“This one on the right here,” she points to a lower box, “is the status control panel which tells you what’s going on with the call. If it’s just been dispatched, it will be this yellow color. If it’s this golden rod-ish color, it means they’re en route. When they arrive on scene, then it changes to dark blue. This ambulance has left the scene and is en route to the hospital. Once they get to the hospital, it will be a light blue color.”
The right screen is an aerial map of Grand Traverse County, taken by satellite this spring – with small orange dots indicating every listed home and business address.
Every police vehicle on the road is accounted for, as well.
“It won’t show ambulances because they don’t have the tracking chip; but the police guys, they do have it. We can zoom to see where they are. That’s real-time for car 931, he’s all the way down here,” she says, pointing to a cartoon icon of a police car moving slowly down a county road. “We can see where he’s going and how fast he’s going. Some of them like to unplug it. Naughty, naughty,” she mimics, laughing. “It’s not a good thing to do that, because if they’re just on lunch and stumble into trouble, well, we can’t find them.”
Guernsey zooms the map into the East Bay area.
“Let’s say you get an in-progress call where you need a responder immediately. You put the call in on the radio and say such-and-such business in Central neighborhood has a possible B&E in progress and you give them the location, so they know that car 936—who is all the way down here in Holiday Hills—isn’t close and likely wouldn’t be needed immediately; but car 968, which is our sector car in Acme, is close and could go and hold down the fort until…”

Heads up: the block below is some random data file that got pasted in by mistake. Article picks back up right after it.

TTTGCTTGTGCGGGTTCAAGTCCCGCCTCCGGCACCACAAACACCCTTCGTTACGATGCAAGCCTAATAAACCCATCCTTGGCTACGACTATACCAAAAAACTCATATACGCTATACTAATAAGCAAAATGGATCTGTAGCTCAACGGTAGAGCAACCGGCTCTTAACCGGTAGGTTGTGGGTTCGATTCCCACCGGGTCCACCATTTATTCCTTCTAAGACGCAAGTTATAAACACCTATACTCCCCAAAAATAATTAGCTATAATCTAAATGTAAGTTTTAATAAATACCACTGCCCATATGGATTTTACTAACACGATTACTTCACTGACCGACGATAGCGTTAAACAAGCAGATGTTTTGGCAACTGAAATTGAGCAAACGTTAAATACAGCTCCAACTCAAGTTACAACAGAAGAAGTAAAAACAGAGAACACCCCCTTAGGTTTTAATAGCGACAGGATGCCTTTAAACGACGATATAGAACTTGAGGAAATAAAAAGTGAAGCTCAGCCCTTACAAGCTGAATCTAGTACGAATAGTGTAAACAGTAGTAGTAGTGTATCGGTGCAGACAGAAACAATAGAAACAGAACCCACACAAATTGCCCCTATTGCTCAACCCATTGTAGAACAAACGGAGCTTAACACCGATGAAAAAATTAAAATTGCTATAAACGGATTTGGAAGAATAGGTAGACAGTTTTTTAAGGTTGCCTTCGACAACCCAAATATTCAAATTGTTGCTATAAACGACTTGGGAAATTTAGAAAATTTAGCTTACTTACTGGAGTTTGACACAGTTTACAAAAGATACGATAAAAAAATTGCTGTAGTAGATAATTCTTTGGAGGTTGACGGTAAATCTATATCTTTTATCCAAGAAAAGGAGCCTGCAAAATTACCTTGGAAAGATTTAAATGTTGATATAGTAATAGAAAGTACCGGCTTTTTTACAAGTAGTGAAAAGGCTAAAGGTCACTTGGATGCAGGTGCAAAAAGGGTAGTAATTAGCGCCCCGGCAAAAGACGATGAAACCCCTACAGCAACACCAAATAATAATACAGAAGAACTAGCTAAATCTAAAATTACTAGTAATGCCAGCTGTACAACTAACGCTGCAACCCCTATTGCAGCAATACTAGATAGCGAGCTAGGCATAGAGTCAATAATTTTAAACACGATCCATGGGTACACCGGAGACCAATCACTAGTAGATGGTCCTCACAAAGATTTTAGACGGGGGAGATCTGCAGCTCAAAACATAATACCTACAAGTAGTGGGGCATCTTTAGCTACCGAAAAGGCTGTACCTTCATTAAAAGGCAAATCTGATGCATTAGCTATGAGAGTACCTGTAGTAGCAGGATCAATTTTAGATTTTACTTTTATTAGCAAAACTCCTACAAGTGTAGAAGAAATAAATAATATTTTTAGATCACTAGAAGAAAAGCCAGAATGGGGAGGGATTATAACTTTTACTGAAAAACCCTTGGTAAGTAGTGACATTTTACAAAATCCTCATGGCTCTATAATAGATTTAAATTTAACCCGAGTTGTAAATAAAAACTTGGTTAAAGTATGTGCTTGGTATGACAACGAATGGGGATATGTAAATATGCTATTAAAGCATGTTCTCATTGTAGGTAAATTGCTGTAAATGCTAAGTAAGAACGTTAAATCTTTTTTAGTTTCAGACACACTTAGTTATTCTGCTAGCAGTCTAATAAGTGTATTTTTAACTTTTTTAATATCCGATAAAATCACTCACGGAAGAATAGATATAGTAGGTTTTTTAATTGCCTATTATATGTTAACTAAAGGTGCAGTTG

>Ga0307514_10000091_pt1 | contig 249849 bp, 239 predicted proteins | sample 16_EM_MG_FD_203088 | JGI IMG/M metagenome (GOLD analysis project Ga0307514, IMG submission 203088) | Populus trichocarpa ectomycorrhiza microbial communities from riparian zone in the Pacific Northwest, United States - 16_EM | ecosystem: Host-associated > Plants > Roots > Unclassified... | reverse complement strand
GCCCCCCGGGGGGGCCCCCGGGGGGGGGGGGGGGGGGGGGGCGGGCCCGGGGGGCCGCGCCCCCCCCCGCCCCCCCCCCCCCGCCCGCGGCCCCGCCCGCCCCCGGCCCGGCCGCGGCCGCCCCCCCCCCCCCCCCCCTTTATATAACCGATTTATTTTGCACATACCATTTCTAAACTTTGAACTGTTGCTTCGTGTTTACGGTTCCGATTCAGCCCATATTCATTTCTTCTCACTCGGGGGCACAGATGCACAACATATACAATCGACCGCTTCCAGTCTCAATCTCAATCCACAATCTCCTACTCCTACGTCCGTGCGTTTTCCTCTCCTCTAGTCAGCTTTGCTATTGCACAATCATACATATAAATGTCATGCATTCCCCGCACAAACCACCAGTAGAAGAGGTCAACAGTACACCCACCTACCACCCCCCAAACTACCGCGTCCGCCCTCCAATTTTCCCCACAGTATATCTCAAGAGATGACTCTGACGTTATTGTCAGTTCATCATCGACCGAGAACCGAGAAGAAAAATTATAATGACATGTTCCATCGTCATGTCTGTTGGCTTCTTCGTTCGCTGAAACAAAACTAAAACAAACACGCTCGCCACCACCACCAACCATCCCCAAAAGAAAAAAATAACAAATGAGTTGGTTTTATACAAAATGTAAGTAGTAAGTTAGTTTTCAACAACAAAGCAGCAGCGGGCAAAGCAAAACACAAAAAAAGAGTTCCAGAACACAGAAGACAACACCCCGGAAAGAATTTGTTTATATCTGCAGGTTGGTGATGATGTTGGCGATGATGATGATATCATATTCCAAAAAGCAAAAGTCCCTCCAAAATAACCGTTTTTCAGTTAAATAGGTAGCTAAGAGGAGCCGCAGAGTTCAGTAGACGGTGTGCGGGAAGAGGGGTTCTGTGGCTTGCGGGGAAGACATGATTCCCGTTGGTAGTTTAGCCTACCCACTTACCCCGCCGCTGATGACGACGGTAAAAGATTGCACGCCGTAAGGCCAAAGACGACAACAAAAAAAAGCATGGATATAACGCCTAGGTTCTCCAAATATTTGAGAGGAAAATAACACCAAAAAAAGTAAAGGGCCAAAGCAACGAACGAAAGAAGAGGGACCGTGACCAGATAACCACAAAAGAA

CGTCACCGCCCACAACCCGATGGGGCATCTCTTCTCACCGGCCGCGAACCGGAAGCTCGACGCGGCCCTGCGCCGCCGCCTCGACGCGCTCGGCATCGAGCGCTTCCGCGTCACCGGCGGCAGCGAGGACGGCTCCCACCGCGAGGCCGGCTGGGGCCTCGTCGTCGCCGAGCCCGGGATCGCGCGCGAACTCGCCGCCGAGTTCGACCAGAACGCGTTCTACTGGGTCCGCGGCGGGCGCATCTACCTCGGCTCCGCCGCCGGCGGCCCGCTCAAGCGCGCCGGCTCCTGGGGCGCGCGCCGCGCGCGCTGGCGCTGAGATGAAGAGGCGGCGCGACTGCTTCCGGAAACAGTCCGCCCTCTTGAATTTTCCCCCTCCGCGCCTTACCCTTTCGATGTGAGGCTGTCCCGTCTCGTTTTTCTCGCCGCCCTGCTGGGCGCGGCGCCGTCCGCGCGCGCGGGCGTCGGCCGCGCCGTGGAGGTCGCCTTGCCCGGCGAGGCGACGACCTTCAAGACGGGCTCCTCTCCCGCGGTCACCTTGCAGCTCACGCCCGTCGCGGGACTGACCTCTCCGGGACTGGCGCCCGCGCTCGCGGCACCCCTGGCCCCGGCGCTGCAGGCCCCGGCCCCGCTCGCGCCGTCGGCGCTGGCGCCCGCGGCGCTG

Her phone line rings.
“Grand Traverse 911. Hello? Hello? Carol?” Guernsey patiently tries to establish communication with the caller while pulling up a box of information on her computer screen.
“This is F12, a beautiful feature. You double click, pull up your call and it gives you the address, telephone number and the name the phone is registered to. So I hit redial and call Carol back.”
In the information box, Guernsey records there were no signs of distress over the phone—which could mean anything from screaming to heavy breathing—and confirms a follow-up call, which results in a busy signal.
“She probably just dialed us by accident, hung up, then continued to dial the party she was trying to reach,” Guernsey explains coolly.

Do misdials happen often?
“Oh, God. We get a ridiculous amount of hang-up calls,” she laughs, attributing such coincidental mistakes as calling from a hotel. “You have to dial nine to get out then one for long distance… hit a wrong button and ‘bling!’”
“Several years ago, I got a call from this guy who said, ‘Hey Joe, what temperature do you cook fish?’” said Miller. “At first, I thought he knew me because that’s my name, but then I realized he just dialed the wrong number.”
This can easily happen 20 times a day, all of which require a follow-up call – and sometimes a police or fire unit sent to the address, which means cost to taxpayers.
“It happens all the time, but mistakes happen,” said Anderson. “If someone has accidently dialed 9-1-1, they shouldn’t hang up. Instead, we ask them to stay on the line and let the operator know it was a mistake.”
Other people simply misunderstand the purpose of 9-1-1, calling for general information, directory assistance, paying traffic tickets, pet health questions and just out of plain boredom, according to the National Emergency Number Association.
“I’ve helped people set their watches,” laughs Stringham.
A woman in Volusia County, Florida was jailed last year after calling 9-1-1 four times because of a bad manicure.